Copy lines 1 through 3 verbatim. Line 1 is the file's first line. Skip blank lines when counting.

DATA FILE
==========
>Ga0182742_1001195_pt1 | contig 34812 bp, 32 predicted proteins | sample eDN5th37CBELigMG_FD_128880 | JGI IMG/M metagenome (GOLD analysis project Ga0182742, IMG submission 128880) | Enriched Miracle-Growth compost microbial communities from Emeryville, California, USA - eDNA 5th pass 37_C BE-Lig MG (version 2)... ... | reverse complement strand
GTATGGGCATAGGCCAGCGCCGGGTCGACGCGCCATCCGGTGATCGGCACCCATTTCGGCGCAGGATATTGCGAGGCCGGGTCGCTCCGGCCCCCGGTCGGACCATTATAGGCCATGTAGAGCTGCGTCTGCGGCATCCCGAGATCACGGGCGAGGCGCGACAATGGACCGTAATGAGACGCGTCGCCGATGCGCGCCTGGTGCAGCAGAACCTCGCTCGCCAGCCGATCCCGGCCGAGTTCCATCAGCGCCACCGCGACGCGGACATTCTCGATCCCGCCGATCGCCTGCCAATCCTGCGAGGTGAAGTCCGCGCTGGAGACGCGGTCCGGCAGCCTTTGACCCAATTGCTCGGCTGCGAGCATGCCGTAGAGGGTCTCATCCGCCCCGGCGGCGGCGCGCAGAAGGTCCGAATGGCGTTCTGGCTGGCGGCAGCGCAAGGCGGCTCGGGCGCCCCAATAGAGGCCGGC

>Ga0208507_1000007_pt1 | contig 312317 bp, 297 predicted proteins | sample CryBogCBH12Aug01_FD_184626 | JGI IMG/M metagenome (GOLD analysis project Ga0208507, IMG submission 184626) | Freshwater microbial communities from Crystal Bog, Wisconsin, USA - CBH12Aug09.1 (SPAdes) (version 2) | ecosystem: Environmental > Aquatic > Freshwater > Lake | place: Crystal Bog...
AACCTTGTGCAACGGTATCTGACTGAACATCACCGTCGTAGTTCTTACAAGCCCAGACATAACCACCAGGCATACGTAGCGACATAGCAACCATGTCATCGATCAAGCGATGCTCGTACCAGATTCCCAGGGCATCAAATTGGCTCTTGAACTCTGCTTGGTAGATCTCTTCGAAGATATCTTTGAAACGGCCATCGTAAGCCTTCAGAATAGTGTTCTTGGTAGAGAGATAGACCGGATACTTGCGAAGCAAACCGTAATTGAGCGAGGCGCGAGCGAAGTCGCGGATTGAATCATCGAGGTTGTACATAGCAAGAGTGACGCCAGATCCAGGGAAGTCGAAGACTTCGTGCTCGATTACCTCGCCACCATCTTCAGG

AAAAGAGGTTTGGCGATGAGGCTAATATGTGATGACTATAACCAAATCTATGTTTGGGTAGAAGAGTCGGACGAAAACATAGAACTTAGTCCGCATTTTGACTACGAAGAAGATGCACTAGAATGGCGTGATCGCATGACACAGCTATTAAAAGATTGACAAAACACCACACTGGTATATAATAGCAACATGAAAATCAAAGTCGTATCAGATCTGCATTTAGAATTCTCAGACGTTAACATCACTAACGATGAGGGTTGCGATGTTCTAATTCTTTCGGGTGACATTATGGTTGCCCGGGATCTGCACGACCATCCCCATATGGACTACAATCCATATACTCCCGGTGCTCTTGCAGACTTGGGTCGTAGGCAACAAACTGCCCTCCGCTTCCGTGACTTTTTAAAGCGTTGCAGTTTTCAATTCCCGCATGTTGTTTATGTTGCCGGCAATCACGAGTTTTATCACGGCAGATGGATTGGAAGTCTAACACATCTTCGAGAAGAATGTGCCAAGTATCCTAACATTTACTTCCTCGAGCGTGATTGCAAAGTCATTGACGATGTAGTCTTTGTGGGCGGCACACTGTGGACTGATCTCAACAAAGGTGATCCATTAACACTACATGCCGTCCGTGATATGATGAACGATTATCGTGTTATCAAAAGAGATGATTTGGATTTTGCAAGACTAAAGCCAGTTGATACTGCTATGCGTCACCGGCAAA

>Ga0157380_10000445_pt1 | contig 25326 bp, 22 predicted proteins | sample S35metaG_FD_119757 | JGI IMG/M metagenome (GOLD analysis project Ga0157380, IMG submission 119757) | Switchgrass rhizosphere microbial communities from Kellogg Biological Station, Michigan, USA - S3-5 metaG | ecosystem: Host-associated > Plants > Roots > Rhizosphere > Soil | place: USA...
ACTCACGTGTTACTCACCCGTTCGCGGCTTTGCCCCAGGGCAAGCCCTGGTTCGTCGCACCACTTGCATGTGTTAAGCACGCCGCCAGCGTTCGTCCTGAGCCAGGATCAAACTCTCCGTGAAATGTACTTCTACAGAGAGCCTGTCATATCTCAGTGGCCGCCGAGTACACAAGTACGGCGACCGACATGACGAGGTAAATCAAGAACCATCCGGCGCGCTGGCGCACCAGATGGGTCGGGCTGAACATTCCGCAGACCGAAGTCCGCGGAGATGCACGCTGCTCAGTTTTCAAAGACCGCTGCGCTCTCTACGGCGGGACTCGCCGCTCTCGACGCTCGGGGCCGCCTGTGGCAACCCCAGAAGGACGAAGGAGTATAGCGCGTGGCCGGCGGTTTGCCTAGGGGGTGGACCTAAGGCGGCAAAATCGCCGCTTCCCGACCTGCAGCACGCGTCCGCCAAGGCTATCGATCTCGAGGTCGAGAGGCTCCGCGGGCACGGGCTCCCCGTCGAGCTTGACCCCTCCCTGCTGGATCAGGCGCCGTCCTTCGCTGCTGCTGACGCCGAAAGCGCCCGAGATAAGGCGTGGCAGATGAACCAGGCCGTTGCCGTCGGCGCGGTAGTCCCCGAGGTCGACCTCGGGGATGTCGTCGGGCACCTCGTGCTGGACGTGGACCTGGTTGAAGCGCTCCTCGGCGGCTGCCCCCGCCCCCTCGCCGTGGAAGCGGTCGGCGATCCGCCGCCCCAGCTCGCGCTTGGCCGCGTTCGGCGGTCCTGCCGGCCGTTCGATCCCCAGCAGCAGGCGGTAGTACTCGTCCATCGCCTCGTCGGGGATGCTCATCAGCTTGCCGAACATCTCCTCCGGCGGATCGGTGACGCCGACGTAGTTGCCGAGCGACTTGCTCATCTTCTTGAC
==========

>Ga0182742_1001195_pt1 | contig 34812 bp, 32 predicted proteins | sample eDN5th37CBELigMG_FD_128880 | JGI IMG/M metagenome (GOLD analysis project Ga0182742, IMG submission 128880) | Enriched Miracle-Growth compost microbial communities from Emeryville, California, USA - eDNA 5th pass 37_C BE-Lig MG (version 2)... ... | reverse complement strand
GTATGGGCATAGGCCAGCGCCGGGTCGACGCGCCATCCGGTGATCGGCACCCATTTCGGCGCAGGATATTGCGAGGCCGGGTCGCTCCGGCCCCCGGTCGGACCATTATAGGCCATGTAGAGCTGCGTCTGCGGCATCCCGAGATCACGGGCGAGGCGCGACAATGGACCGTAATGAGACGCGTCGCCGATGCGCGCCTGGTGCAGCAGAACCTCGCTCGCCAGCCGATCCCGGCCGAGTTCCATCAGCGCCACCGCGACGCGGACATTCTCGATCCCGCCGATCGCCTGCCAATCCTGCGAGGTGAAGTCCGCGCTGGAGACGCGGTCCGGCAGCCTTTGACCCAATTGCTCGGCTGCGAGCATGCCGTAGAGGGTCTCATCCGCCCCGGCGGCGGCGCGCAGAAGGTCCGAATGGCGTTCTGGCTGGCGGCAGCGCAAGGCGGCTCGGGCGCCCCAATAGAGGCCGGC

>Ga0208507_1000007_pt1 | contig 312317 bp, 297 predicted proteins | sample CryBogCBH12Aug01_FD_184626 | JGI IMG/M metagenome (GOLD analysis project Ga0208507, IMG submission 184626) | Freshwater microbial communities from Crystal Bog, Wisconsin, USA - CBH12Aug09.1 (SPAdes) (version 2) | ecosystem: Environmental > Aquatic > Freshwater > Lake | place: Crystal Bog...